FT considers how sanctions could affect the portfolios of the investors in three relatively predictable ways, and another three that are more complex due to their uncertain tipping points.
First, companies operating in areas covered directly by sanctions experience sudden, and mostly unanticipated, "exogenous" disruptions to supply chains and customer demand. Production costs increase while sales fall. If many of these companies find it difficult to quickly reorient their activities, the resulting hit to profits can prove hard to reverse, leading to lower share prices and wider credit spreads and borrowing costs.
The damage is more significant for those investing in companies with less diversified business platforms, and is particularly harmful for western investors in Russian companies, with patchy market liquidity accentuating the losses.
Second, national and global economic activities are negatively affected at a time when the underlying resilience of both Russia and the west is already stressed. While benefiting from relatively high energy prices, Russia has not progressed sufficiently in diversifying its economy.
For its part, western Europe is struggling to engineer a meaningful recovery after the deep recession occasioned by a debt crisis that almost demolished the eurozone. Citizens in both regions - be they consumers, producers or job seekers - will face additional headwinds on account of this new set of economic complications.
Third, the longer sanctions prevail, the greater the likelihood that the prior two "income" effects will contaminate a growing set of balance sheets. This is particularly relevant for European banks with relatively large exposures to Russian entities.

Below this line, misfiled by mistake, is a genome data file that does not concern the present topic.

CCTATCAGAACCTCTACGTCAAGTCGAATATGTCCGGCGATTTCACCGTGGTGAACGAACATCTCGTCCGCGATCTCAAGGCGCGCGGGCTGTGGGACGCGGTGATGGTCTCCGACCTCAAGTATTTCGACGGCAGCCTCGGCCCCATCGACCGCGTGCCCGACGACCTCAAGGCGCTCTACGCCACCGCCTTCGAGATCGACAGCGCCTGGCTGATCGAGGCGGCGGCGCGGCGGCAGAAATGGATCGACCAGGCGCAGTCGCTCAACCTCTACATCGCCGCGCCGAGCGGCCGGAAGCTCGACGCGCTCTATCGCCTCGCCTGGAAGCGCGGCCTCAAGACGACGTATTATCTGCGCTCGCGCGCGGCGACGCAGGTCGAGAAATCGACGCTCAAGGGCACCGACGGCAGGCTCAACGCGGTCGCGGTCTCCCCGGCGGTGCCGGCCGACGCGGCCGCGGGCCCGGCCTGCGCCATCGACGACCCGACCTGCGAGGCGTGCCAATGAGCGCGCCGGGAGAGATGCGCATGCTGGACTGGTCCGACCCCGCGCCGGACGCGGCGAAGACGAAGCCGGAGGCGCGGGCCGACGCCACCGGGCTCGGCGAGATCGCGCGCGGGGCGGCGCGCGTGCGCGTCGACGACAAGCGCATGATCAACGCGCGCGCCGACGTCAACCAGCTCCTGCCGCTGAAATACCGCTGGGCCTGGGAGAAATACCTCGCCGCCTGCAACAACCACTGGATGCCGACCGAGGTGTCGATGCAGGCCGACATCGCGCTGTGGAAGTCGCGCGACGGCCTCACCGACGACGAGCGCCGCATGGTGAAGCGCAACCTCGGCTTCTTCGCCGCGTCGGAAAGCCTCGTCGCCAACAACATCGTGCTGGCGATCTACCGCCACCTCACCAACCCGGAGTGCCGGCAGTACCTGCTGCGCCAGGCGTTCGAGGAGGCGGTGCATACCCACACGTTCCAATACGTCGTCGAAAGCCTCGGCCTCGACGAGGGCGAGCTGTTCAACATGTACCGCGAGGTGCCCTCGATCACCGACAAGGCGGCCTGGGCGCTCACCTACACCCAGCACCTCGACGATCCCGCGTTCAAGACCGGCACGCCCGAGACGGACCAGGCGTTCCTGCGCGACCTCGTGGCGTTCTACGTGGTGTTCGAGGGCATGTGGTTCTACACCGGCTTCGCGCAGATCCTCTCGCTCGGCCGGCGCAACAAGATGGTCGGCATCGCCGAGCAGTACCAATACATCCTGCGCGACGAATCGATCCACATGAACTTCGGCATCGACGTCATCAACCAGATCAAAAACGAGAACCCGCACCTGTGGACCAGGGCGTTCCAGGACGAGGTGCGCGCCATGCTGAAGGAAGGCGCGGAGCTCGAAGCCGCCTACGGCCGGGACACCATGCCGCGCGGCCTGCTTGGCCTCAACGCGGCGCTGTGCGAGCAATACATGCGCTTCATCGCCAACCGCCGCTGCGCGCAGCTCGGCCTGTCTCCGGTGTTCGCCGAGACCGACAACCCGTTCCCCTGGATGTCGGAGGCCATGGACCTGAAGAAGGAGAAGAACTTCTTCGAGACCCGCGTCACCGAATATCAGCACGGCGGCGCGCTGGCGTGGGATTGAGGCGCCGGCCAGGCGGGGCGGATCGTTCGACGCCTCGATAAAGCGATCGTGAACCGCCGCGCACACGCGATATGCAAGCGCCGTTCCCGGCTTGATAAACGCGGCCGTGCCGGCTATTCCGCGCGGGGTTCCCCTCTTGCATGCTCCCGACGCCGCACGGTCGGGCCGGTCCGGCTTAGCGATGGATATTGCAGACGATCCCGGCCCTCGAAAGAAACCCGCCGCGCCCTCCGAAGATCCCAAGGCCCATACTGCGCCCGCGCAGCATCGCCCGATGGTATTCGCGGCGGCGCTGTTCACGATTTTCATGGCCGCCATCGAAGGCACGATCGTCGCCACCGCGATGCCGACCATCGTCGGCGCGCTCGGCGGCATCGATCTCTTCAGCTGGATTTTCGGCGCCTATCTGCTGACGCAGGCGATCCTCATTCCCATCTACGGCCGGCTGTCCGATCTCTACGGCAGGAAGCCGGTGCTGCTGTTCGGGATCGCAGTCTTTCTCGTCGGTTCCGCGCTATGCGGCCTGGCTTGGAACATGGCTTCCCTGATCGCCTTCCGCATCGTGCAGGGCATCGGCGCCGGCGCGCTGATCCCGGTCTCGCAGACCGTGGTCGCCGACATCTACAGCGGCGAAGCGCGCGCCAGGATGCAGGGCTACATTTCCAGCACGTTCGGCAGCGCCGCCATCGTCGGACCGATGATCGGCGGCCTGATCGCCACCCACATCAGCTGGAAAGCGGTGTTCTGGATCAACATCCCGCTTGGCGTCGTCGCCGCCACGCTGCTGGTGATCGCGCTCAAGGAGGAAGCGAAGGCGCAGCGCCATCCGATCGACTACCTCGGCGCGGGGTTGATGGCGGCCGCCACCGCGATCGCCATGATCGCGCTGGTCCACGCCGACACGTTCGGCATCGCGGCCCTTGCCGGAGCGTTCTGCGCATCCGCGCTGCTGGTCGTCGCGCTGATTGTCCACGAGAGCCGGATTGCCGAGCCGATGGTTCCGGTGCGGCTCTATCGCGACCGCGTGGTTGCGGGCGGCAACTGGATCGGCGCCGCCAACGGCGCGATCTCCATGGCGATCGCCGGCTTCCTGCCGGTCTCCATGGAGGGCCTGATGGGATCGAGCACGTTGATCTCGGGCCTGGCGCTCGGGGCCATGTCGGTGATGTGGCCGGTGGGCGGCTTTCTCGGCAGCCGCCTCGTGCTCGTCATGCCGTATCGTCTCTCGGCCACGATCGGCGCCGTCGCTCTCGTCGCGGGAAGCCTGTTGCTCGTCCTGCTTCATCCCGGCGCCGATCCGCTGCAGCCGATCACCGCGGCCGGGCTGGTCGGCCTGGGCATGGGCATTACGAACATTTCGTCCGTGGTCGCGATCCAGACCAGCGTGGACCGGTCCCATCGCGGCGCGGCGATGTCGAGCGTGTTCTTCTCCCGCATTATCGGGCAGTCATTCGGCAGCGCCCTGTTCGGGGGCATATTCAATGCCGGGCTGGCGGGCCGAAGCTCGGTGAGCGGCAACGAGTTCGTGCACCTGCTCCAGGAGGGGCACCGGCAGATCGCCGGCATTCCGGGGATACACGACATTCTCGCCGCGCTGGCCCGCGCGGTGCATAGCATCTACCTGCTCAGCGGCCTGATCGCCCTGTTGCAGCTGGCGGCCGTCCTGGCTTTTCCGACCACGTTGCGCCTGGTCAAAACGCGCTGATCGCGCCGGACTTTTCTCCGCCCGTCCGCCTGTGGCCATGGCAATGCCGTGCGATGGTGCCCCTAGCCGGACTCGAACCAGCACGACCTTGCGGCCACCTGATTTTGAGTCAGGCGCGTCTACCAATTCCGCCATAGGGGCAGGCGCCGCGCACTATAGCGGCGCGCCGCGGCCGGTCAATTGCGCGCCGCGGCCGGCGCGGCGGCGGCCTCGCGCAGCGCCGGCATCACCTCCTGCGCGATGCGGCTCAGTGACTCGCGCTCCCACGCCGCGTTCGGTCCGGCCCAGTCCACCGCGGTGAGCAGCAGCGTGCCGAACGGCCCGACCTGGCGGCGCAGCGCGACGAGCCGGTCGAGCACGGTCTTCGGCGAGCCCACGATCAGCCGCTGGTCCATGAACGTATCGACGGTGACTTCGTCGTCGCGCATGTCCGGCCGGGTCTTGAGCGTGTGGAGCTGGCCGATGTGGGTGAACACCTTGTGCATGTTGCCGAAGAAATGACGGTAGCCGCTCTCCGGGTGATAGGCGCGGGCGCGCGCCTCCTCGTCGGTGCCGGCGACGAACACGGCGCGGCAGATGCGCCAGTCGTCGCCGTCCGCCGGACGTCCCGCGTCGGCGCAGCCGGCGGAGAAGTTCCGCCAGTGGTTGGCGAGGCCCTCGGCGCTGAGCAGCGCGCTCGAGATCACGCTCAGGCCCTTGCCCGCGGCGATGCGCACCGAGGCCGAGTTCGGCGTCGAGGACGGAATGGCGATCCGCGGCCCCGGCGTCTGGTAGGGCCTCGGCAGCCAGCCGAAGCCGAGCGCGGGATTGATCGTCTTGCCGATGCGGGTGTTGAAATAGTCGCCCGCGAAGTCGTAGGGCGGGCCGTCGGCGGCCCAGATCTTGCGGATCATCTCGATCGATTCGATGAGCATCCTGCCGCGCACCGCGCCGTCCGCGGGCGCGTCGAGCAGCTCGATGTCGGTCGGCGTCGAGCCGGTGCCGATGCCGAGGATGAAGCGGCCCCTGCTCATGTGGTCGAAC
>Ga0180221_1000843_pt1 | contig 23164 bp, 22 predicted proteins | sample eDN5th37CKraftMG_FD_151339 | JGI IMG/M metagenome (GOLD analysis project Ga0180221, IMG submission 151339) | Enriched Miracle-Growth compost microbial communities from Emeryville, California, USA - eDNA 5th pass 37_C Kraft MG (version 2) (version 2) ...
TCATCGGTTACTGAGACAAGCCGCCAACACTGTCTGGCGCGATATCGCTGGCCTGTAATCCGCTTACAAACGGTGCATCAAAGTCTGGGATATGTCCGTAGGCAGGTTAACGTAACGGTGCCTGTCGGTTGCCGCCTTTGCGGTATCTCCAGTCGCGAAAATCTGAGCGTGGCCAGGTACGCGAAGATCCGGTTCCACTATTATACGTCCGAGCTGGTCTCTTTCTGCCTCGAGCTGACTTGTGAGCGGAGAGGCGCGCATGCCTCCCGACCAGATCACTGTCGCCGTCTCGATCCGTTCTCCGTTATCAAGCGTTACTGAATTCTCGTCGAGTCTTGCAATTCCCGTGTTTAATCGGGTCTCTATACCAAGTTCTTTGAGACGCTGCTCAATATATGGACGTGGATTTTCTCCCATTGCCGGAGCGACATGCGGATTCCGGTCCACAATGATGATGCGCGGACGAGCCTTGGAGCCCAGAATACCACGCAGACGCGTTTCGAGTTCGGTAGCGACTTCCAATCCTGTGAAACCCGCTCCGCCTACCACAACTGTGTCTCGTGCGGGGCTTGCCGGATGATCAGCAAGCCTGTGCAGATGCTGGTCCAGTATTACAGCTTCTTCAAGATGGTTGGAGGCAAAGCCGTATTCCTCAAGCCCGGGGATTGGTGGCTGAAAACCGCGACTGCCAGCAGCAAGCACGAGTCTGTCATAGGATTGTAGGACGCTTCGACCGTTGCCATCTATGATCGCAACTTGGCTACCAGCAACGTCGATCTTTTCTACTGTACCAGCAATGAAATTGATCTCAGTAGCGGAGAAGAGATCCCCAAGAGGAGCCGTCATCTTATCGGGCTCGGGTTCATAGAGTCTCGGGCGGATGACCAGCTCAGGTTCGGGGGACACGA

Fourth, a further escalation of geopolitical tensions could, at some stage, undermine investors' faith in the effectiveness of the central bank policy support that has empowered them to buy on market dips, making previous market corrections both temporary and reversible.
Such investor resilience is also essential for maintaining the artificially high asset prices through which central bankers are seeking to stimulate western economies. Should it be shaken - and the exact tipping point is hard to predict - markets and economies would suffer from the declining potency of monetary policy, both real and perceived.
Fifth, reputational and other strategic considerations can encourage portfolio repositioning among institutional and (especially) government investors that, at least initially, have little to do with underlying fundamentals. As an example, Norway's sovereign wealth fund has already indicated that it is reviewing its holdings of Russian assets given the political climate.